What were the aspects of religion in the Olmec civilization?
Researchers believe the Olmec people to have centered their religion around five key aspects: specific cosmology, deities who controlled the natural world, shamans and rulers who were intermediaries between such deities and the common Olmec people, rituals centering around ideas of the cosmos led by this ruling class, and sacred sites. Because they believed their rulers to be relatives of their supernatural gods, they were held at a level of high respect. Giant stone heads were made to look like these kings and rulers as a way of honor and worship. Because of this, religion dictated the politics and much else of Olmec life. Though no buildings that can be specifically identified as places of worship have been discovered, one most commonly accepted as a religious complex is known as Complex A La Venta. Here, man-made places considered sacred to the Olmec such as ball courts and temples can be found. Religious rituals were practice in such places. Remains of bones serve as evidence that they may have practiced human sacrifices as offerings to their gods, which influenced later civilizations such as the Mayans and Aztecs, to do so as well. With the Olmec being the first Mesoamerican civilization, the aspects of their culture set the scene for the rest of Mesoamerican societies to come. Religion, being an aspect of culture of which their daily lives were dominated, held strong influence among the Olmec and the consequently with civilization such as the Maya. Their complex religion and ways of sacrifice that later civilizations adopted, were first seen with the Olmec.
Cosmology is defined as the science of the universe's origin and development. The religion of Olmec civilization centered around he belief that there were three levels of existence: the physical world of humans, and underworld, and sky realms (which were where their gods resided). Natural features of earth and the four cardinal points of direction are what bound the three tiers of existence together.
The Eight Gods
The Olmecs were polytheistic, believing in many gods who controlled the natural forces of life. These gods took on human-like forms but had a more frightful quality through also showing mixtures of feline, reptile, and bird-like features. Their religion centered around eight gods: the Olmec Dragon, the Bird Monster, the Shark Monster, the Banded-Eye god, the Maize God, the Rain Spirit, the Were-Jaguar, and the Feathered Serpent.
The Olmec Dragon
The Olmec Dragon was one of the most commonly depicted deities and is known as the Earth Monster.
The Bird Monster
This god was seen as repitlian-bird like ruler of the skies and sun who was preferred by the ruling class.
The Shark Monster
The Shark Monster, most commonly known for its frightening mouth full of shark's teeth. He was believed to control the underworld.
The Banded-Eye God
Little is known about the Banded-Eye God aside from it's appearance from which researchers have named it. Of all the gods it is the most human-like and has one eye with a stripe passing through it.
The Maize God
Maize and agriculture were extremely important to the lives of the Olmec. This god was dedicated to the production and growth of the crop and is depicted to have had a stalk of corn growing from his head. With it being so important, the Maize God was often seen to have relations with the rulers of Olmec civilization, indicating the ruler's duty to unsure that the people were well fed with plentiful crops.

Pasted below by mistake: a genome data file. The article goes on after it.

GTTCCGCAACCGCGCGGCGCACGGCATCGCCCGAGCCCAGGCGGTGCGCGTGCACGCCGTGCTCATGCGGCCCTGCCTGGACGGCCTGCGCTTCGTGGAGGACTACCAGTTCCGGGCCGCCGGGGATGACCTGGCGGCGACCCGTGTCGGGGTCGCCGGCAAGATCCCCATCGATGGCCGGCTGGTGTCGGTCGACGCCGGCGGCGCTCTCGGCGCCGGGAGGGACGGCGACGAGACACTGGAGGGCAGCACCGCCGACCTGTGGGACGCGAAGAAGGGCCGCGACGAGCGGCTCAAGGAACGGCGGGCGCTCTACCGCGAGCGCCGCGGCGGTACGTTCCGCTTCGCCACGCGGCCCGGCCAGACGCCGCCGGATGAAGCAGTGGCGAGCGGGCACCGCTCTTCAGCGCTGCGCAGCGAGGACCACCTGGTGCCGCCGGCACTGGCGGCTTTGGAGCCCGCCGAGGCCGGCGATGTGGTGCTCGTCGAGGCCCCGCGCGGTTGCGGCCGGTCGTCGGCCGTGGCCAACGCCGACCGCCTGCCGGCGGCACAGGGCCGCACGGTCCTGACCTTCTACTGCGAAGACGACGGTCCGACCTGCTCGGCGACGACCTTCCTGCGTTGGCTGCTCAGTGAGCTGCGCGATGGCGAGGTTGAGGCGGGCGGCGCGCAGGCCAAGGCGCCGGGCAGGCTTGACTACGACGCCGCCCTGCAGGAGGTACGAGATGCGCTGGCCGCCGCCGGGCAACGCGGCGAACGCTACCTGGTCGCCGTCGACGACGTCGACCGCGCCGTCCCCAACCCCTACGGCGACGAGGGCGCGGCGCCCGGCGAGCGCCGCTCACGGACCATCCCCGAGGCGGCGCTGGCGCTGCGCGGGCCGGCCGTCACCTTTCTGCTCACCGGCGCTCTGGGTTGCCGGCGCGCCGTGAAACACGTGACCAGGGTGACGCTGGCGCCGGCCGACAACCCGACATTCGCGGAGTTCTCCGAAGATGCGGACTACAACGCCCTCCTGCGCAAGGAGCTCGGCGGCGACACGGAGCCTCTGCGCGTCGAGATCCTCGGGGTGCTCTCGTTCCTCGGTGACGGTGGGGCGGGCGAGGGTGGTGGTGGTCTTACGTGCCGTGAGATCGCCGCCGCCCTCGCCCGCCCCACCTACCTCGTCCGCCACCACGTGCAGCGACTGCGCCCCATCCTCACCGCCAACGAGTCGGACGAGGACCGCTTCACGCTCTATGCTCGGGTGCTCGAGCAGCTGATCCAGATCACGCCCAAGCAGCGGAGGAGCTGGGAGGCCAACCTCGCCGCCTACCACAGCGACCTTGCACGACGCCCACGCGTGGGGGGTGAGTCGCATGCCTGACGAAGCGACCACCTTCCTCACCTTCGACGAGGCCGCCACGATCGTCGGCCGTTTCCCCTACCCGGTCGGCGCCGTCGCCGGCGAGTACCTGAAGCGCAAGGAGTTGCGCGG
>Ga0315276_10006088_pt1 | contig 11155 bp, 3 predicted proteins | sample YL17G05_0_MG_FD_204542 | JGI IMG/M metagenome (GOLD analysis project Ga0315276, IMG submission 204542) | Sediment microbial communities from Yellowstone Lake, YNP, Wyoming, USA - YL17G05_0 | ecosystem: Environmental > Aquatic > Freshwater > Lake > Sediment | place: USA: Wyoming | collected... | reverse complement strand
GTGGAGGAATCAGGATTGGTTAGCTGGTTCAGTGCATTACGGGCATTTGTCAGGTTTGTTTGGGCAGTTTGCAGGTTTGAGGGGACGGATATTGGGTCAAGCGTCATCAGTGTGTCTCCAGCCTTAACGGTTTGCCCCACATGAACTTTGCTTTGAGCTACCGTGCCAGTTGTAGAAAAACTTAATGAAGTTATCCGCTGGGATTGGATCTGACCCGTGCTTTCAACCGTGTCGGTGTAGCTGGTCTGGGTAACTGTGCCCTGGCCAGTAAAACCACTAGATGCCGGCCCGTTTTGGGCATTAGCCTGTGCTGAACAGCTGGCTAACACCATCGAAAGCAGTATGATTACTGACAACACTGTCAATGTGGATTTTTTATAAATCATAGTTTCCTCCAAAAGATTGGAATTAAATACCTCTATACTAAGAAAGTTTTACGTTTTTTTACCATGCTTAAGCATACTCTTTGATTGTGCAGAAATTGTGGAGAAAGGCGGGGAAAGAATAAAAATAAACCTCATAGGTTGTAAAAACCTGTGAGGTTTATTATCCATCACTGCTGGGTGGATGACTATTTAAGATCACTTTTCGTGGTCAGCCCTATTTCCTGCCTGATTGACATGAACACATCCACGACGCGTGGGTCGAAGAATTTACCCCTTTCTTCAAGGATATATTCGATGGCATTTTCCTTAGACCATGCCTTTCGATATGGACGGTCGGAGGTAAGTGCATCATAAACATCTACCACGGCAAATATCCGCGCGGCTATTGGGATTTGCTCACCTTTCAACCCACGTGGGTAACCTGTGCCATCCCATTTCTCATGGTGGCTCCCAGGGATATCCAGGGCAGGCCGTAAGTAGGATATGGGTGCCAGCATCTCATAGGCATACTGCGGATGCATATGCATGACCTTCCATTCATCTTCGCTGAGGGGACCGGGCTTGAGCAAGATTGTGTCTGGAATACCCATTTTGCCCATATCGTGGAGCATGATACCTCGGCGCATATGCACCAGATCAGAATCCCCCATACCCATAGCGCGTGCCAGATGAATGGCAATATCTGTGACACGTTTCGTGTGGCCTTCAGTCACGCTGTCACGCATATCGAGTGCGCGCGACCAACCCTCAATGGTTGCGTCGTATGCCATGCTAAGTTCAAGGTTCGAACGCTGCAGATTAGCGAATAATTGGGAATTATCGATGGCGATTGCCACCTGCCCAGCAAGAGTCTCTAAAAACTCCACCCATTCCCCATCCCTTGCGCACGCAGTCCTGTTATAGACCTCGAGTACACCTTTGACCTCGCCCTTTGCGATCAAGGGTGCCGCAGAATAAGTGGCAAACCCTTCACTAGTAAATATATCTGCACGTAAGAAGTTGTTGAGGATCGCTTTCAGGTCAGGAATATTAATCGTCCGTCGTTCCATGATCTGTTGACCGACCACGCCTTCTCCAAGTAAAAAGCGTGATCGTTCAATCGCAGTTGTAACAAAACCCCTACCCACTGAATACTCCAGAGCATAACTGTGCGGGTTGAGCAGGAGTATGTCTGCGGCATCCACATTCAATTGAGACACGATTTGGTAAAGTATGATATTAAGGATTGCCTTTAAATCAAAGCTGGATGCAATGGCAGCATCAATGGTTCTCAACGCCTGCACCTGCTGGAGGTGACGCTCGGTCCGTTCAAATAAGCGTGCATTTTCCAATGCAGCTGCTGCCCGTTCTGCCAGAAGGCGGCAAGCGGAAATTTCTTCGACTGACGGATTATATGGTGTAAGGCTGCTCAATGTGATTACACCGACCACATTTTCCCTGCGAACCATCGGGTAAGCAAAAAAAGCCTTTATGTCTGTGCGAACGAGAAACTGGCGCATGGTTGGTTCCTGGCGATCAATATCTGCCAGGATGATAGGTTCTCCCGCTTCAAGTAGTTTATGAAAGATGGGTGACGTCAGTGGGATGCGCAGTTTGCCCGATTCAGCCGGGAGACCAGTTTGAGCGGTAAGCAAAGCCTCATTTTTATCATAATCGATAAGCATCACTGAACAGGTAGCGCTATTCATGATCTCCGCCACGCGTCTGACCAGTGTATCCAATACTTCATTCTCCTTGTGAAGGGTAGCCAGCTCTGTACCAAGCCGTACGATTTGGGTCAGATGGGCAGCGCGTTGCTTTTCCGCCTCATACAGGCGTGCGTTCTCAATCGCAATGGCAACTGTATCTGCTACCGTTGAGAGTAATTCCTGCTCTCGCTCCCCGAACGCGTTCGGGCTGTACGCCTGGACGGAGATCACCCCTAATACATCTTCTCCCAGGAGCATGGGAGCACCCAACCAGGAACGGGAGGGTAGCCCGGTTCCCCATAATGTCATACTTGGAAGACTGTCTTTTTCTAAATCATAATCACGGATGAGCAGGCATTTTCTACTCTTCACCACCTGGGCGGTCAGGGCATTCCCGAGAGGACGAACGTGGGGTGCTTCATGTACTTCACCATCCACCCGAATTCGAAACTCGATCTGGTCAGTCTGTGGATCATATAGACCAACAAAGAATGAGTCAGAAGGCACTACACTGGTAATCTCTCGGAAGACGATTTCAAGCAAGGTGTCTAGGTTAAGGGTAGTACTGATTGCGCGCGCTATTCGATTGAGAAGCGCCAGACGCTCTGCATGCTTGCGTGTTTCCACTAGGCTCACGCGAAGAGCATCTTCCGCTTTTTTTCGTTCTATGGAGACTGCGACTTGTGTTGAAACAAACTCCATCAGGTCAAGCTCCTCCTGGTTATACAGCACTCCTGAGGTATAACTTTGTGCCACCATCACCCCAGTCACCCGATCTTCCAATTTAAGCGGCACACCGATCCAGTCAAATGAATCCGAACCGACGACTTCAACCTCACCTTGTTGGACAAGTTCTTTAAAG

The Water God
The Water God usually worked hand in hand with the Maize God, explained by their coexistence to provide for the people of Olmec civilization. Resembling a chubby infant, he dealt with all forms of water in Olmec belief.
The Were-Jaguar is depicted as a human baby having feline qualities and a cleft in its head. Many descriptions offer the idea that it may have been dead or asleep.
The Feathered Serpent
The Feathered Serpent, though not often depicted in Olmec art, had an influence on later Mesoamerican societies who had similar gods that were more pivotal to their life.
What were the aspects of religion in the Chavin civilization?
Religion held a strong influence in the culture of the Chavin Cult, most easily observed from the name of their civilization itself. A cult is a group of people who's lives revolve around following a religious leader who promotes doctrine and practices specific to their religion. The Center of their practice is known as the Old Temple. As time passed and their civilization grew, part of the Old Temple was enlarged and remolded, creating what is known as The New Temple. Both continued in use as a site for events and religious practice. Throughout the temples, stone sculptures of half human and animal heads which symbolize a priest's transformation and also have correlation to their ancient gods. This idea of shamanistic transformation between human and an animalistic god is central to their beliefs. Central to their temple is a stone carving of a possible main Chavin deity, known as the Lanzon.
Proof of Chavin religion not only lies in evidence of their temples but artifacts that have been found by archaeologists that are believed to hold religious connections. Shells were turned into instruments of sorts while bones, tubes and other materials depict images of shamanistic transformation- a reoccurring image in their culture.